Authors: Sara Wolf
Tags: #school, #young adult, #sci-fi, #aliens, #romance, #science fiction, #high school, #adventure, #action
“Of course not.” The principal smiles. “There are cameras in every corner of this building. Faculty like myself will double check that the misdemeanor was legitimate from the camera feeds. Now, please. Club Day is in two weeks. For now, focus on getting to your class before the bell rings. Go on, shoo.”
The crowd’s ruckus grows, and people stream away down the hall. The principal and Taj talk, and then the principal leaves, and Taj walks over to us.
“Shadus.” He nods. Taj is much broader in the shoulders and chest than Shadus, but Shadus is slightly taller. It’s like a pitbull and a greyhound staring each other down.
“Do you expect me to congratulate you on diffusing a pathetic situation, or on your newly appointed human lapdog title?” Shadus asks. Taj grins crookedly.
“Not bothering to pretend you have a nice personality, I see. Didn’t the elders and our parents tell us to keep a happy face up while we’re here?”
“I will never hide behind something false just to put humans at ease,” Shadus says shortly.
“I pity your EVE, then.” Taj looks to me. “Is this her?”
“Nah, I’m just a really humanoid paperweight,” I offer.
“He’s very difficult.” Taj ignores my jab. “You won’t last a month as his EVE.”
“Uh, sorry buddy, but if you think this grump is going to scare me off a hundred thousand dollars, you’re a moron.”
I can feel Shadus’ crimson eyes on my face. Taj sputters for a moment, then laughs, thumping Shadus on the back.
“You’re in luck. Human greed might win out over your gift to drive people away. Maybe this one will stick around long enough for you to get a snack from her, hm?”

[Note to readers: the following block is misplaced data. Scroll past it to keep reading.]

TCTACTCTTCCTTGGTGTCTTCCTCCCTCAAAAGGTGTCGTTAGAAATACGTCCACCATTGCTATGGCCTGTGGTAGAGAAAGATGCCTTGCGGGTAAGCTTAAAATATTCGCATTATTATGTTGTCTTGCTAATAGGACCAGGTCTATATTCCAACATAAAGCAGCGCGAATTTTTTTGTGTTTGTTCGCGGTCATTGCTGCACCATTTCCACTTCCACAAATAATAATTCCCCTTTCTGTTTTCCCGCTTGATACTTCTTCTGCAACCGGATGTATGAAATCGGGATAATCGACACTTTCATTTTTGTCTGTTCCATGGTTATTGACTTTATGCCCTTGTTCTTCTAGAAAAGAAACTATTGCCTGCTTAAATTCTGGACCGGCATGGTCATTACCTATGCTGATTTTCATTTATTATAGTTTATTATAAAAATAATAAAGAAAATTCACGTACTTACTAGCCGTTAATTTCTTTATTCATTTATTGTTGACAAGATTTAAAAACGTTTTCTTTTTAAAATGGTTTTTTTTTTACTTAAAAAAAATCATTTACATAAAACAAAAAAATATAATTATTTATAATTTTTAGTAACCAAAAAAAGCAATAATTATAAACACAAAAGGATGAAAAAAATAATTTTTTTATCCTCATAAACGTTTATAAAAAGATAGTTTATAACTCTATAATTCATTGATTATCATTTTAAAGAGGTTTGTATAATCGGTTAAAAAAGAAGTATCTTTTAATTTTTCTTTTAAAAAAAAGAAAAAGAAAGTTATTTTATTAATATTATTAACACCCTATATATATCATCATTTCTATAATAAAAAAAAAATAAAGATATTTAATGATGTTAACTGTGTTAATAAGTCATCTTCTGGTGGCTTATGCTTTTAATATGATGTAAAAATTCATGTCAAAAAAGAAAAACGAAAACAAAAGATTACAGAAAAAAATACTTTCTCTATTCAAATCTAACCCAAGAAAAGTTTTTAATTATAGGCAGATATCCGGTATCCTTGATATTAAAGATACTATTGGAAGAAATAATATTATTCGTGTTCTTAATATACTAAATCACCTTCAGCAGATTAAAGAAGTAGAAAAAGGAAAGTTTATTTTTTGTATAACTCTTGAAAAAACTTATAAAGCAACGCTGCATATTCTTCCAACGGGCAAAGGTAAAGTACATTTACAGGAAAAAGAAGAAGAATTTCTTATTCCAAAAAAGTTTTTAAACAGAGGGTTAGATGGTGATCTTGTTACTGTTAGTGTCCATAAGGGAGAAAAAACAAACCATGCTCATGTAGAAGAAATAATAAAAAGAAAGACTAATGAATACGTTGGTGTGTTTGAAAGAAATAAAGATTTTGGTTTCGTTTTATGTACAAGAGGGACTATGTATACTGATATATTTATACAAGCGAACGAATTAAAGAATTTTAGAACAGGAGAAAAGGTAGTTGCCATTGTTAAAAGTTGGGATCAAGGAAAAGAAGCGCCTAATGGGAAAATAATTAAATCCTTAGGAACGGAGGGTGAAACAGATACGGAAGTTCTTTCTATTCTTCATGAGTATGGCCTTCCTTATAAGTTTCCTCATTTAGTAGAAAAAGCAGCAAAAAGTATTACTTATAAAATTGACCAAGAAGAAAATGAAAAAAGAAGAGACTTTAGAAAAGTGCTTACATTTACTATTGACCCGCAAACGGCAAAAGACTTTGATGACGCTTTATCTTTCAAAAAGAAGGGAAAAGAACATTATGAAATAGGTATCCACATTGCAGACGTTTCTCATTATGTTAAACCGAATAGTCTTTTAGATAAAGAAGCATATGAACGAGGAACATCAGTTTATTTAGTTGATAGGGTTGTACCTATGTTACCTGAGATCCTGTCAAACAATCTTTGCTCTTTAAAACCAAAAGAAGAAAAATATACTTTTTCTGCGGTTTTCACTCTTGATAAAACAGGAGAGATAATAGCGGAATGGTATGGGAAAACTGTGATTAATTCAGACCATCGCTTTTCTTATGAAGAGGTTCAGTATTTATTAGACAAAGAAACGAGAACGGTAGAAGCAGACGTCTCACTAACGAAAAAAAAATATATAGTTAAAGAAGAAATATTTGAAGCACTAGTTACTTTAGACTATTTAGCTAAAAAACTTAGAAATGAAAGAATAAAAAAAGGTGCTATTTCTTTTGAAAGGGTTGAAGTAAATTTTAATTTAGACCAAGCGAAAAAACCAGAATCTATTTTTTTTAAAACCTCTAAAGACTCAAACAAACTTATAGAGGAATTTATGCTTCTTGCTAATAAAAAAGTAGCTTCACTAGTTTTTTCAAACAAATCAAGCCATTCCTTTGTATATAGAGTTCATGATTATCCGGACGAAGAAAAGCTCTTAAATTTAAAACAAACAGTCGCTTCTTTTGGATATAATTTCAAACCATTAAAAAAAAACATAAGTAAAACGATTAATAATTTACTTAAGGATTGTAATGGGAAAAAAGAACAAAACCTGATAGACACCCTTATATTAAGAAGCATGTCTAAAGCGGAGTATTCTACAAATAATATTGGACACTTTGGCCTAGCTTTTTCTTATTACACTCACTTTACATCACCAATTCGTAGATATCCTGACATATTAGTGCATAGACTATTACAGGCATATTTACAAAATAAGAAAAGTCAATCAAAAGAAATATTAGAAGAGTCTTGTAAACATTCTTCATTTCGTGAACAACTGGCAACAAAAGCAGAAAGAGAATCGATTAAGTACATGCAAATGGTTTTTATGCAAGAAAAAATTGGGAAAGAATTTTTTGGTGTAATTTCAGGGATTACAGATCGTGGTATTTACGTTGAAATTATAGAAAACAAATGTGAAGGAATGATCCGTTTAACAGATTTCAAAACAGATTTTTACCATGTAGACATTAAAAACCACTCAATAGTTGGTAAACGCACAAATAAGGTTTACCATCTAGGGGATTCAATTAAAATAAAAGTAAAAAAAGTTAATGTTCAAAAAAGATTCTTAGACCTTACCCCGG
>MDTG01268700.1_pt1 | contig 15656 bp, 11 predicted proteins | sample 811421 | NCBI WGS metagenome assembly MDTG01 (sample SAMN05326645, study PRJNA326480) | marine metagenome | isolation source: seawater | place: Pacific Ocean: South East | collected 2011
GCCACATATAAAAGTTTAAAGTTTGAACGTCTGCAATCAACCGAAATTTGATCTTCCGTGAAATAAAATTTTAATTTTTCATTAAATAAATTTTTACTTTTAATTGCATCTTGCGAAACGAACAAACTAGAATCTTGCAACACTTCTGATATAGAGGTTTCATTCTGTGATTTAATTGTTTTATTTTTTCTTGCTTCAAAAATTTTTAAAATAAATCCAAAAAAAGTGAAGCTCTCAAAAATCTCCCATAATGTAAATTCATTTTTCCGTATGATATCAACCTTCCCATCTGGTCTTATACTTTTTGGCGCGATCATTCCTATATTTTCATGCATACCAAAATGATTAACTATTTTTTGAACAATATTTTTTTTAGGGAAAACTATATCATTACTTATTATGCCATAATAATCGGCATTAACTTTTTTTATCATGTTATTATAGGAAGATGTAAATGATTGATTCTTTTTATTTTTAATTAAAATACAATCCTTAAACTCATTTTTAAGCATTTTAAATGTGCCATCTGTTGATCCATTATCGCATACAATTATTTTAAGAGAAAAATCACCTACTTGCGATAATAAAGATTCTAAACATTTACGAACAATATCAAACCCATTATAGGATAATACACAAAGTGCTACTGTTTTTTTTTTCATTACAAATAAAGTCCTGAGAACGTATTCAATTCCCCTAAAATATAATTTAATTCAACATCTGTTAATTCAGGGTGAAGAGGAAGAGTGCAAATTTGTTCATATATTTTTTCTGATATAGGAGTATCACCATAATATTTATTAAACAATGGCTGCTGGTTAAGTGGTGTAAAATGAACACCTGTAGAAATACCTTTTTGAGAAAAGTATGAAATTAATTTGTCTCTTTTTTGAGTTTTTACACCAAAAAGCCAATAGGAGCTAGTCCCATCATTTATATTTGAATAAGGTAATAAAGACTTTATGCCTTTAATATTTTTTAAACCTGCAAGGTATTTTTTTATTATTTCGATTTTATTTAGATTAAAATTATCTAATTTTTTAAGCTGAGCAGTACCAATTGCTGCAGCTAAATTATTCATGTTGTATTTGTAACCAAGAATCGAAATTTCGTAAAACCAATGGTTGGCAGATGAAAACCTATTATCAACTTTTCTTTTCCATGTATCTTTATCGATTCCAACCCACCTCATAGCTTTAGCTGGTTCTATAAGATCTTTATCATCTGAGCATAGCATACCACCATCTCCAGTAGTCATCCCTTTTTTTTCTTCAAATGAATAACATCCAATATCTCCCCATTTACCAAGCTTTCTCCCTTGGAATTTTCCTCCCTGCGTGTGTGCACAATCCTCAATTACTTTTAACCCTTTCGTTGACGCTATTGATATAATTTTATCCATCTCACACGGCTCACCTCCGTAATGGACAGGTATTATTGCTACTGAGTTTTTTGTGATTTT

Taj looks to me, smile fading.
“You know, your face says it all. Greed and anger. Not the best taste combination. Fear is savory and strong, the best taste there is. Being in a school full of aliens must scare you, right? Be more afraid . It’ll make my dinner tastier.”
“Kiss my ass,” I snarl. Taj just laughs and waves as he walks away.
“Defiance is sour. Enjoy your curdled meal, Shadus.”
The blonde-streaked head disappears in the crowd. Shadus pushes off the wall, and I start after him.
“What was that all about?” I demand.
“Taj is Adjudicator
,” Shadus says simply. “A
“I know what it is - the leading family.”
The crowd around us sounds dim and far away. Shadus’ stoic expression cracks, incredulity peeking through.
“How did you know that?”
“Raine told me. She’s my roommate.”
Shadus raises a brow. “Of course she is.”
He pulls open the door to math. He picks a seat in the very back, and I pick a seat in the very back on the opposite side so as to remain as far from him as possible. I doodle in my notebook and start to think. The Gutters listened to Taj even before the principal said he was the leader of the Student Enforcers. Adjudicators get to give out punishments according to the law, and the Gutters listen to them.
Shadus is Executioner
. Does that make him a soldier? Does he know how to kill like the rest of his faction? Suddenly, his high cheekbones and blood-red irises make the fear in my chest boil higher. My EVE organ gives twinges of anxiety every time he looks my way, which isn’t often. He just sort of glances. He glances at everyone – never stopping to look at one person too long before he stares out the window again, bored. He’s bored with us all. I’m afraid of him and pissed off at him and frustrated with him all at once.
“Shadus,” Mr. Weylan taps the whiteboard. “Could you come up here and solve the problem, please?”
The whole class turns to watch him get out of his desk and walk up slowly, without a care, to the board. He sighs, uncaps a pen, and reads the equation. I’m not a math genius, but I’m not an idiot, either. The equation isn’t something we’re supposed to tackle until next year. It’s monstrous, and complicated. Shadus reads it for three seconds. And then he starts scribbling. Neat, even numbers and letters and symbols. When he’s finished, he puts the pen back, and looks to Mr. Weylan.
“I’m going back to my seat, now. I understand it is your job to teach me mathematic principles. As you can see, I know them. I expect you will not request public displays of my ability for the remainder of the semester.”
Mr. Weylan’s eyes are wide as he double-checks the equation. The class murmurs behind his back. Shadus sweeps back to his seat and puts his chin in his hand, looking out the window with utmost listlessness. After a moment, Mr. Weylan clears his throat and fixes his crooked glasses. Shadus was obviously correct.